Hustlers. Syd isn’t easy to find, but if its hit sister venue Saigon Hustle is anything to go by, this new underground CBD bar and restaurant is going to draw crowds. “We like that it’s hidden,” says co-owner Brandon Thoo. “You pass by a window with a neon sign, walk down a dimly lit set of stairs, and then you’re in the bar.”
Inside is an intimate space where the food and drinks celebrate the diversity of Sydney’s Asian communities, taking a fresh approach to traditional dishes and ingredients from across the Asian continent.
“We wanted to pay homage to classic dishes and flavours, but every dish has a little kick, a little twist,” says Thoo, whose mum is Thai and dad is Malaysian. His business partner Andrew Huynh is Vietnamese. “It reflects the things that unite kids of Asian immigrants. It’s culture, it’s upbringing, and it’s food.”
Thoo hopes to recreate the sense of community central to Saigon Hustle, despite Hustlers. Syd’s location in the more transitory CBD. “Our customers are a lot of corporates, there are constantly new faces,” Thoo says. “But we still focus on that sense of family and togetherness through the food and ambiance.”
Read on for all the details on Sydney’s newest hotspot.
Hustlers. Syd incorporates cuisines from all over the continent, including highlights from China, Thailand, and Japan. That means Cantonese prawn toast with trout roe, Wagyu beef tartare with sesame rice crackers, and kingfish ceviche cured in spicy Thai nam jhim (a dipping sauce).
“If I was coming in with friends, and we were super hungry, I’d order about eight dishes to share,” Thoo says. Cooling follow-ups to the mains include desserts such as a Lychee granita that takes cues from popular Asian shaved-ice desserts.
The drinks menu mirrors the pan-Asian influence of the food. Filipino dessert staple ube gives the lilac hue and sweetness to Ube-B, a pina-colada style cocktail with coconut milk and pineapple. Pandan Punch, a delicately sweet rum cocktail blended with house tea and honey cake milk (sweetened milk), sells out nightly. Plus, classics like gimlets and Old Fashioneds are punched up with calamansi and toasted sesame oil, respectively. There’s also a succinct beer and wine list.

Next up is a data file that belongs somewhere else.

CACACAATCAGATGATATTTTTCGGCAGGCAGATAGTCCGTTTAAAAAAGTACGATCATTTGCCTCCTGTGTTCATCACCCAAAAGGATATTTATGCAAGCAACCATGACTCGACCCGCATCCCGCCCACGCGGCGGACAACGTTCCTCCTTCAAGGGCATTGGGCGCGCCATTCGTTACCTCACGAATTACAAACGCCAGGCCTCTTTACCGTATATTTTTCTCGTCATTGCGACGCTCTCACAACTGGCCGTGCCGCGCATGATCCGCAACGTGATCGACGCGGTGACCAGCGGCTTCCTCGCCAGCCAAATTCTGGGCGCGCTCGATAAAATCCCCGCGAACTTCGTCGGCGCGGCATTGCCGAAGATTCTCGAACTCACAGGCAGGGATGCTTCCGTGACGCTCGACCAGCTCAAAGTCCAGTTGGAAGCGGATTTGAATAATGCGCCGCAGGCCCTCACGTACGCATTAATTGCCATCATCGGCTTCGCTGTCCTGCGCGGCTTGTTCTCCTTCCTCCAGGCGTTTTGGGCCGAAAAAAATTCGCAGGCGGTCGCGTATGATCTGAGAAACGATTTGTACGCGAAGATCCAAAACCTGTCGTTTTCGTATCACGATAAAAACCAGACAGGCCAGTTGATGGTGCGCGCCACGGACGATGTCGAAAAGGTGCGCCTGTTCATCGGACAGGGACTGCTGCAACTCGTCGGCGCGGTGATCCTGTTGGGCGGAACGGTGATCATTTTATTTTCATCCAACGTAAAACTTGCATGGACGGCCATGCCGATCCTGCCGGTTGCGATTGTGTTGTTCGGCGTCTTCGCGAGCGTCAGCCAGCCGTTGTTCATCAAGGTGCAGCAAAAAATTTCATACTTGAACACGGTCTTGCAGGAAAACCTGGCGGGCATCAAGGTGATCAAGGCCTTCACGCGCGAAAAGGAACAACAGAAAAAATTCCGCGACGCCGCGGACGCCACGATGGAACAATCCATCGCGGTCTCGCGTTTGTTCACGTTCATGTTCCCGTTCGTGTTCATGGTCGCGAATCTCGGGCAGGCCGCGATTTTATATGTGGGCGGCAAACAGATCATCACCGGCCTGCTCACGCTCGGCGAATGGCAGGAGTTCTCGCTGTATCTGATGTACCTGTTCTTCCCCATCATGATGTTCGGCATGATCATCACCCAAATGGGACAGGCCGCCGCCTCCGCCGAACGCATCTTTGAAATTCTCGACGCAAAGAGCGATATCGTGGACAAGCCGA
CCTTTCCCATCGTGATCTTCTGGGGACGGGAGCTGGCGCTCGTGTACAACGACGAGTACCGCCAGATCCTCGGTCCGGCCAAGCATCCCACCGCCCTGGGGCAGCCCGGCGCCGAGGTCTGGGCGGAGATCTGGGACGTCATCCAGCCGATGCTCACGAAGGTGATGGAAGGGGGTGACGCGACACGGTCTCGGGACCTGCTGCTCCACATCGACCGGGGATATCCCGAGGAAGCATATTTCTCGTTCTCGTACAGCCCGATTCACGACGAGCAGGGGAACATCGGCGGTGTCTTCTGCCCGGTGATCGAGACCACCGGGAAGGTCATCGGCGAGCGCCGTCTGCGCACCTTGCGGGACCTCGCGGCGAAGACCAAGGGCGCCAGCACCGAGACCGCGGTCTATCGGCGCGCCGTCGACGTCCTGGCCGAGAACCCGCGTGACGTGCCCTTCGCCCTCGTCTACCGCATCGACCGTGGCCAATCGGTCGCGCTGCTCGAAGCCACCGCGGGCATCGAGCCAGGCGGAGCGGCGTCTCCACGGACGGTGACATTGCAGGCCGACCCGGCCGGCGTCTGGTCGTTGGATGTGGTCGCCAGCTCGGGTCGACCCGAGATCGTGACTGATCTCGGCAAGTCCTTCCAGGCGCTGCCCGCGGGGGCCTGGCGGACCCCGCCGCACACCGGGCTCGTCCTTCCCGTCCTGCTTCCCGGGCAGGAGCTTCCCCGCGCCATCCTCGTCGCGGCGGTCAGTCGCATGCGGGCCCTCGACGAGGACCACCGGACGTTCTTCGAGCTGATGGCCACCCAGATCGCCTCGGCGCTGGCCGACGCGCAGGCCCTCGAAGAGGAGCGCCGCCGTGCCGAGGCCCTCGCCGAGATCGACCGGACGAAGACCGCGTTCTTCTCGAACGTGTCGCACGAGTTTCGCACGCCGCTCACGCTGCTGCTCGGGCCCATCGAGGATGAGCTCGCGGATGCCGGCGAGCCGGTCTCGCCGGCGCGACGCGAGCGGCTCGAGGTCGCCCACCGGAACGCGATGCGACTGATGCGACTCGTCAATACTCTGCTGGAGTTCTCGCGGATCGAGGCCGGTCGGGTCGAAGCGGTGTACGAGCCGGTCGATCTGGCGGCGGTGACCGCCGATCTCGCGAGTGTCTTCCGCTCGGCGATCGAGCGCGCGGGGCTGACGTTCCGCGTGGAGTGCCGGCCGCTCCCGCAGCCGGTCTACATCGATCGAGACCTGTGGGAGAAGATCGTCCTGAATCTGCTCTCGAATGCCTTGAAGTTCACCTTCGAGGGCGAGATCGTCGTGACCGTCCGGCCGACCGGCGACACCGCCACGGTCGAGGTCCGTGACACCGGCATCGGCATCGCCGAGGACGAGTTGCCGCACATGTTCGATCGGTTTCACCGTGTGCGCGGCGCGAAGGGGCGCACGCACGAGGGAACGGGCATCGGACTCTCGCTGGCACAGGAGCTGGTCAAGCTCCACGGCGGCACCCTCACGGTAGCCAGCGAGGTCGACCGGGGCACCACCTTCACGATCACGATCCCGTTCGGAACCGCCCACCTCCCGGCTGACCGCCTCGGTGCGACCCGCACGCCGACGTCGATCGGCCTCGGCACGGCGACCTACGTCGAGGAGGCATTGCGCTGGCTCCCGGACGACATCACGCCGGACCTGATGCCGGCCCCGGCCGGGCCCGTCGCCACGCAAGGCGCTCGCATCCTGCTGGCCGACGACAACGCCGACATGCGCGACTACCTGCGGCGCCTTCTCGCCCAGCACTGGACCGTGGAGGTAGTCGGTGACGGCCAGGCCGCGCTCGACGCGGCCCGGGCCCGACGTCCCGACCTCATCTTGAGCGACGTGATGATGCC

The intimate restaurant, down a flight of stairs on York Street, stands out thanks to twisting bamboo on the ceiling that cuts a tangled visual path through the space.
The king and queen cards mural on the matte-black wall in the center is a nod to gambling traditions within Asian communities, particularly Lunar New Year celebrations. “Gambling doesn’t have the negative connotations that it has in Western culture,” Huynh says. “In Asian households, it brings warmth and connection.”
Sumptuous black leather banquets enhance the sense of community and reinforce that this is a place to share food with friends and family.
“Having a business in the city is a different beast [from the suburbs],” Thoo says. “The customer base is a bit more transient, so we create community through food and ambiance.”
Hustlers. Syd is open Tuesdays through Thursday from 12 pm to 3 pm and 5 pm to midnight and Friday and Saturday from 12 pm to 3 pm and 5 pm to 1 am.